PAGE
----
Report from Guantánamo
by Ken Silverstein
June 29, 2006
The Supreme Court ruled today that “President Bush overstepped his authority in ordering military war crimes trials for Guantánamo Bay detainees,” said an AP story summarizing the decision. “The ruling, a rebuke to the administration and its aggressive anti-terror policies, was written by Justice John Paul Stevens, who said the proposed trials were illegal under U.S. law and Geneva Conventions.” There will be plenty of commentary in tomorrow's newspapers about the implications of the decision, but I thought this would be a good time to interview Marc Falkoff, a law professor at Northern Illinois University College of Law who represents 17 Guantánamo detainees, all Yemeni, about the current situation at the prison and about some of his cases.
I started by asking Falkoff about the recent suicides of three detainees at Guantánamo and the Pentagon's assertions that the men killed themselves as an act of “asymmetrical warfare.” He said that he had no direct knowledge of the three men who killed themselves and that some of his clients, by relying on their religious faith, are holding up well. However, other clients are absolutely despondent because they have been detained for years and see no prospect of being released. “It's possible that the detainees killed themselves in part as a way of making a political statement, and they might have done it as a combination of that and depression,” he said. “But to describe the suicides as 'asymmetrical warfare' is truly Orwellian.”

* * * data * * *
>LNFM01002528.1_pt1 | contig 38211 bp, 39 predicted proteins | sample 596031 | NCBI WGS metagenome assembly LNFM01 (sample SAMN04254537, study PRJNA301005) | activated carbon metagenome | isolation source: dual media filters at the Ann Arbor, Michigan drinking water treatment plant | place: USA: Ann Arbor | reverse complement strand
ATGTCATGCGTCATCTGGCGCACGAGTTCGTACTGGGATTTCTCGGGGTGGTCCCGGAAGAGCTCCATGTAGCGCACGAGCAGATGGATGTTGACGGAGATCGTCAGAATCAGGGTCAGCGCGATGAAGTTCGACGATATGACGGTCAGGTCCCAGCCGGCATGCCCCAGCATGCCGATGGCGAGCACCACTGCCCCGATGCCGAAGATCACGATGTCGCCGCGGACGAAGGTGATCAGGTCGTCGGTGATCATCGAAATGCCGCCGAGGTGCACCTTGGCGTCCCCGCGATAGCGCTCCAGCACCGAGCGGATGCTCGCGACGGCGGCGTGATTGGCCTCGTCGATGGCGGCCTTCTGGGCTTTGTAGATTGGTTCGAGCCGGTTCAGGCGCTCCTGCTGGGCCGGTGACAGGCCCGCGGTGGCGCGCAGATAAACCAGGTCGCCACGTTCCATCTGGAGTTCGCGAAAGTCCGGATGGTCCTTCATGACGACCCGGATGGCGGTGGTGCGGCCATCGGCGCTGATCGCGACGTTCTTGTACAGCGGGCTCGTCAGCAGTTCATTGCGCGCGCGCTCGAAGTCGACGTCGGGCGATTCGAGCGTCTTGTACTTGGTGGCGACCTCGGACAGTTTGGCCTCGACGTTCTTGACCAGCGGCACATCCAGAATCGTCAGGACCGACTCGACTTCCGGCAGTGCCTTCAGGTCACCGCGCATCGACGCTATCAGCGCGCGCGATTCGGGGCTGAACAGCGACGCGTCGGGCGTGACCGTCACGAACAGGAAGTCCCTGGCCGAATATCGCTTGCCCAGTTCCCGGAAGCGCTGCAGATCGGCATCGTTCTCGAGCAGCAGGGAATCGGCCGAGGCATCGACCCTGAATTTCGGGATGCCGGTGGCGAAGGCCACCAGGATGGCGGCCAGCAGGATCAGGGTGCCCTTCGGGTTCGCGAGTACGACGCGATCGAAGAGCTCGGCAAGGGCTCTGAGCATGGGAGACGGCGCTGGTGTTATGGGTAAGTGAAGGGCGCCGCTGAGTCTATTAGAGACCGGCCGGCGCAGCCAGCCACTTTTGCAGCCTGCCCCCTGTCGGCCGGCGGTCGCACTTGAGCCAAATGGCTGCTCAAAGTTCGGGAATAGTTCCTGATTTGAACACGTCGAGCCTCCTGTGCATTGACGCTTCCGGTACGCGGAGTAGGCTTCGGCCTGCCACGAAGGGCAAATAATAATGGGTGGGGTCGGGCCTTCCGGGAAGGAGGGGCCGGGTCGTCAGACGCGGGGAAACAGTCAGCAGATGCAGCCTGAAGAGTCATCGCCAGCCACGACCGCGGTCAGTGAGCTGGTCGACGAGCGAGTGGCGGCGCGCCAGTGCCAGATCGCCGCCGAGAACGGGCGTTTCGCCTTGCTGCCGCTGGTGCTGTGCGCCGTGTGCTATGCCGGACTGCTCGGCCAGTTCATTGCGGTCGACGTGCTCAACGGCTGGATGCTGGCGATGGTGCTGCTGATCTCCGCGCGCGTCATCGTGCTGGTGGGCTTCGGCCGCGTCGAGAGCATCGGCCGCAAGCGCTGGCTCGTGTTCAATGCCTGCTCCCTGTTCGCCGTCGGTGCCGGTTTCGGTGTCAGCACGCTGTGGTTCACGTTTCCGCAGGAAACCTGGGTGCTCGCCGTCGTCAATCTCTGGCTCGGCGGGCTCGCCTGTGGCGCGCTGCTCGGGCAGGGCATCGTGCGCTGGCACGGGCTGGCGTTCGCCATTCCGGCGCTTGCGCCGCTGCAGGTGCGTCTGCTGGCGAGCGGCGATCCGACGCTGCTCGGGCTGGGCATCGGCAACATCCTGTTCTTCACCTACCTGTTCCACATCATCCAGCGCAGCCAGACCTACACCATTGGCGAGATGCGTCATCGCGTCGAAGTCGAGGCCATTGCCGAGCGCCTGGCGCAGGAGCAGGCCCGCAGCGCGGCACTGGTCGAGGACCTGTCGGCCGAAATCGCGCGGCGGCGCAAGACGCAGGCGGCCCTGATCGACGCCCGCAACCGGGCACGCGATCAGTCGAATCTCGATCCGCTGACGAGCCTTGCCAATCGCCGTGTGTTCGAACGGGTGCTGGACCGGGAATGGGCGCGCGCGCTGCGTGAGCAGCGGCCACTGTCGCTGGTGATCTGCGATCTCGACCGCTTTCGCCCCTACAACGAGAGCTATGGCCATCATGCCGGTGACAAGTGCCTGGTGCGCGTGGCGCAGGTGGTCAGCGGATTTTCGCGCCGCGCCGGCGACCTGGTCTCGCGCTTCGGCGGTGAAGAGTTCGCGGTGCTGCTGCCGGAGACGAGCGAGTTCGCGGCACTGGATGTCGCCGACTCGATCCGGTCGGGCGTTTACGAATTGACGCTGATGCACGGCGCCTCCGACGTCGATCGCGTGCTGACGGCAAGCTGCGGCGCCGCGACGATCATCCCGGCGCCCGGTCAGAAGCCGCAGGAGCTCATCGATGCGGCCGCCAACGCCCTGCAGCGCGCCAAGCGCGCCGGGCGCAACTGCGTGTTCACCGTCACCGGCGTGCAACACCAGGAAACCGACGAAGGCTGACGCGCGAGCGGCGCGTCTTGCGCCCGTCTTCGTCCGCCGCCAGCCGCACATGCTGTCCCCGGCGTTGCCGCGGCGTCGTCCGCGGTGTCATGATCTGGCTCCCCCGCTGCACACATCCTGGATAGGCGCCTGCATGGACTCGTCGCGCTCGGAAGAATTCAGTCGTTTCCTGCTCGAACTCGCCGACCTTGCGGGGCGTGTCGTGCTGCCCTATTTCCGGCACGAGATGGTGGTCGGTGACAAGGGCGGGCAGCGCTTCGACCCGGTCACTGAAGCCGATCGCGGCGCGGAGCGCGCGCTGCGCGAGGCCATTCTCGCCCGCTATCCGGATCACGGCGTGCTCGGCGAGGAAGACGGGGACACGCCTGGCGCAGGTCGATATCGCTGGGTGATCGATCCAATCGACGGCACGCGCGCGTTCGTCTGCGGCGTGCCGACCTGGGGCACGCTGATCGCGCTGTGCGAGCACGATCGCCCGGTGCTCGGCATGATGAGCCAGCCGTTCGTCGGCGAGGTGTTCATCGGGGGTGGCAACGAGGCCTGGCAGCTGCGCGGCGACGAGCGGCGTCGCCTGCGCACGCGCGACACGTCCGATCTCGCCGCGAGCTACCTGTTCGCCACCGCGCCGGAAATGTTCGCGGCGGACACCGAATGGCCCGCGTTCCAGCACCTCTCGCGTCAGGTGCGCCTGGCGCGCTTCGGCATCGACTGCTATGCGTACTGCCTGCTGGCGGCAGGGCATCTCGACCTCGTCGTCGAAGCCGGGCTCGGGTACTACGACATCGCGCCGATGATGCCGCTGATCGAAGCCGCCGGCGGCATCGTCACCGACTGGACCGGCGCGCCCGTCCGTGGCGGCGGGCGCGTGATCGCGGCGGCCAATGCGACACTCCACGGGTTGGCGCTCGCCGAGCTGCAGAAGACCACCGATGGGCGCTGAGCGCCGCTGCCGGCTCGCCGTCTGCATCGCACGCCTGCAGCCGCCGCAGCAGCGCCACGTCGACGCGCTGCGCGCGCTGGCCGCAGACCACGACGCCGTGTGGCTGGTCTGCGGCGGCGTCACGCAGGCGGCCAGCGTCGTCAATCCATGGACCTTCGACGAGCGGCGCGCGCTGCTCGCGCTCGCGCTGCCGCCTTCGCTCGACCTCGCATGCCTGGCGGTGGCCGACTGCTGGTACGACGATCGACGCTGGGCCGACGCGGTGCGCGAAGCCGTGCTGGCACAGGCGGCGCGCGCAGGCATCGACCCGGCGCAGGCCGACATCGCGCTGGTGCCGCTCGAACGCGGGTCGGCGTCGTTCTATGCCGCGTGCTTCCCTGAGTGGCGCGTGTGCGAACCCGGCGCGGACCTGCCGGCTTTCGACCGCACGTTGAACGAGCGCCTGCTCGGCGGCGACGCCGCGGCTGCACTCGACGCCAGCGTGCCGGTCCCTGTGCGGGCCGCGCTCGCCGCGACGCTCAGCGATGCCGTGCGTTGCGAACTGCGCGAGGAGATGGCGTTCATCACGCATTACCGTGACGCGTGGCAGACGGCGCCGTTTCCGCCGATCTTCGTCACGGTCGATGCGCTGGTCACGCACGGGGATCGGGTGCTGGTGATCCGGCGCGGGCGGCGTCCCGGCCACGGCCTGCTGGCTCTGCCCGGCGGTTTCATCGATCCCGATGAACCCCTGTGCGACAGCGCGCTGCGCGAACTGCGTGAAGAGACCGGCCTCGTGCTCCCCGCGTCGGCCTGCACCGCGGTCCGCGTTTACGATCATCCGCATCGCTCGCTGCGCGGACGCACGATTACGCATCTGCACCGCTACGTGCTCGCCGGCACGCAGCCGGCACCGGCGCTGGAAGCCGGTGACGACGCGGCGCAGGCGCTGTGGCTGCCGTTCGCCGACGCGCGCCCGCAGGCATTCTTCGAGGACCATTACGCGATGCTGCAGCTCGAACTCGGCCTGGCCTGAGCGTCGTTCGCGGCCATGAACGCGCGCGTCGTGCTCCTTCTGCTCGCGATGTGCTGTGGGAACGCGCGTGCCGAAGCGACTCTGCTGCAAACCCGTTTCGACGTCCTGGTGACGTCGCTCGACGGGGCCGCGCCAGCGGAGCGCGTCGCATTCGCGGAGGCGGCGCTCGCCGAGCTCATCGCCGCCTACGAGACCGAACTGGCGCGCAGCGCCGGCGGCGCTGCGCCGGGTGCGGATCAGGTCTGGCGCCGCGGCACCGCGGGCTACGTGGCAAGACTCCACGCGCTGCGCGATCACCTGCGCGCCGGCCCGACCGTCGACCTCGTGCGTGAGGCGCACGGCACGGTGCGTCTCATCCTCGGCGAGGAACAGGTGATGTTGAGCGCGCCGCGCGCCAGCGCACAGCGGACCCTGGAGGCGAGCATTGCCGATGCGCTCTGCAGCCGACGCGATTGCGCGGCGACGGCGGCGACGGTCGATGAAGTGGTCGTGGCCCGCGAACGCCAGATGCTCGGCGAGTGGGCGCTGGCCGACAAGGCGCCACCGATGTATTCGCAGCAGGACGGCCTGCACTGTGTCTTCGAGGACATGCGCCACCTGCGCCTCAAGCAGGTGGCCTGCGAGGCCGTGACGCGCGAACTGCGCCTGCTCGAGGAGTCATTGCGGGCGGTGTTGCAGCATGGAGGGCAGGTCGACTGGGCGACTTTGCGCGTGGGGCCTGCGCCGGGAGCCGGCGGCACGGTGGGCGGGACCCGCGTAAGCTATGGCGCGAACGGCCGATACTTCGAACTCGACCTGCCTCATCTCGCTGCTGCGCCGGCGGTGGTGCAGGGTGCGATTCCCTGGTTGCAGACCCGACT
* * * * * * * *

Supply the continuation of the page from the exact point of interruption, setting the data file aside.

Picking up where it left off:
Falkoff described the case of Jamal Mar'i, who, like vast numbers of detainees, was nowhere near the battlefield when he was originally captured. In Mar'i's case, he was sleeping in bed in Karachi, Pakistan when he was picked up by local security forces in the fall of 2001; the United States has accused him of working for charitable groups in Pakistan that have ties to Al Qaeda.
Falkoff said that Mar'i—who has a four-year-old daughter he has never seen—has no ties to terrorism, and that even if the charitable groups he worked for received dirty money, Mari had no knowledge of that fact. “When I first met Jamal, he said all he needed was to have his case heard and everyone would see that he was innocent,” Falkoff said. “Now he won't even meet with us [his attorneys]. He said that we initially brought him hope but that we're now like a mirage in the desert and he can no longer live with hope.”
Some of his clients, said Falkoff, “are beaten up and beaten down.” Falkoff met one of those he was referring to last April. “One of his eyes was swollen shut and the other was a sickening black and blue. He had contusions on his body and bumps on his head. We brought him food and he couldn't swallow it.” Falkoff said the client, whose name he asked me not to print, told him that the military had established a new rule that prohibited prisoners from crossing over a line painted down the middle of their cells when guards came to speak with them or to deliver food.